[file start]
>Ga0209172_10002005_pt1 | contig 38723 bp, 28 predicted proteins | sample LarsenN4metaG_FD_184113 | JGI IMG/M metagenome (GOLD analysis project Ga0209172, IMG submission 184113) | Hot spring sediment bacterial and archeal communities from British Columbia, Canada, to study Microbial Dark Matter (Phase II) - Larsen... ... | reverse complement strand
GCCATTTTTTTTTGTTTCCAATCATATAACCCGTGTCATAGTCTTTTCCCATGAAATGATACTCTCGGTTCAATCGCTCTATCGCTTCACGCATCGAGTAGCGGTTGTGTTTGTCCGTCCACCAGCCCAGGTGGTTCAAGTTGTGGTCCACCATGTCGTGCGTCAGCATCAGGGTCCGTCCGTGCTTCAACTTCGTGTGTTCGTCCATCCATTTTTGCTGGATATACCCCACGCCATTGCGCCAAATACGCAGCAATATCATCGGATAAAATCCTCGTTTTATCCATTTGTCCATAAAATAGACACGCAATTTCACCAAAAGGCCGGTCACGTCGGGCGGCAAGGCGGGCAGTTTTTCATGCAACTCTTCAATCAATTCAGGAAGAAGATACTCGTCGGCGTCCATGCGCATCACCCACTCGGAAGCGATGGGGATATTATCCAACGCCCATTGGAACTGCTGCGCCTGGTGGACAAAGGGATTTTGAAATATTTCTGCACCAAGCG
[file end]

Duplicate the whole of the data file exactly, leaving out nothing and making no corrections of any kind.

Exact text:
>Ga0209172_10002005_pt1 | contig 38723 bp, 28 predicted proteins | sample LarsenN4metaG_FD_184113 | JGI IMG/M metagenome (GOLD analysis project Ga0209172, IMG submission 184113) | Hot spring sediment bacterial and archeal communities from British Columbia, Canada, to study Microbial Dark Matter (Phase II) - Larsen... ... | reverse complement strand
GCCATTTTTTTTTGTTTCCAATCATATAACCCGTGTCATAGTCTTTTCCCATGAAATGATACTCTCGGTTCAATCGCTCTATCGCTTCACGCATCGAGTAGCGGTTGTGTTTGTCCGTCCACCAGCCCAGGTGGTTCAAGTTGTGGTCCACCATGTCGTGCGTCAGCATCAGGGTCCGTCCGTGCTTCAACTTCGTGTGTTCGTCCATCCATTTTTGCTGGATATACCCCACGCCATTGCGCCAAATACGCAGCAATATCATCGGATAAAATCCTCGTTTTATCCATTTGTCCATAAAATAGACACGCAATTTCACCAAAAGGCCGGTCACGTCGGGCGGCAAGGCGGGCAGTTTTTCATGCAACTCTTCAATCAATTCAGGAAGAAGATACTCGTCGGCGTCCATGCGCATCACCCACTCGGAAGCGATGGGGATATTATCCAACGCCCATTGGAACTGCTGCGCCTGGTGGACAAAGGGATTTTGAAATATTTCTGCACCAAGCG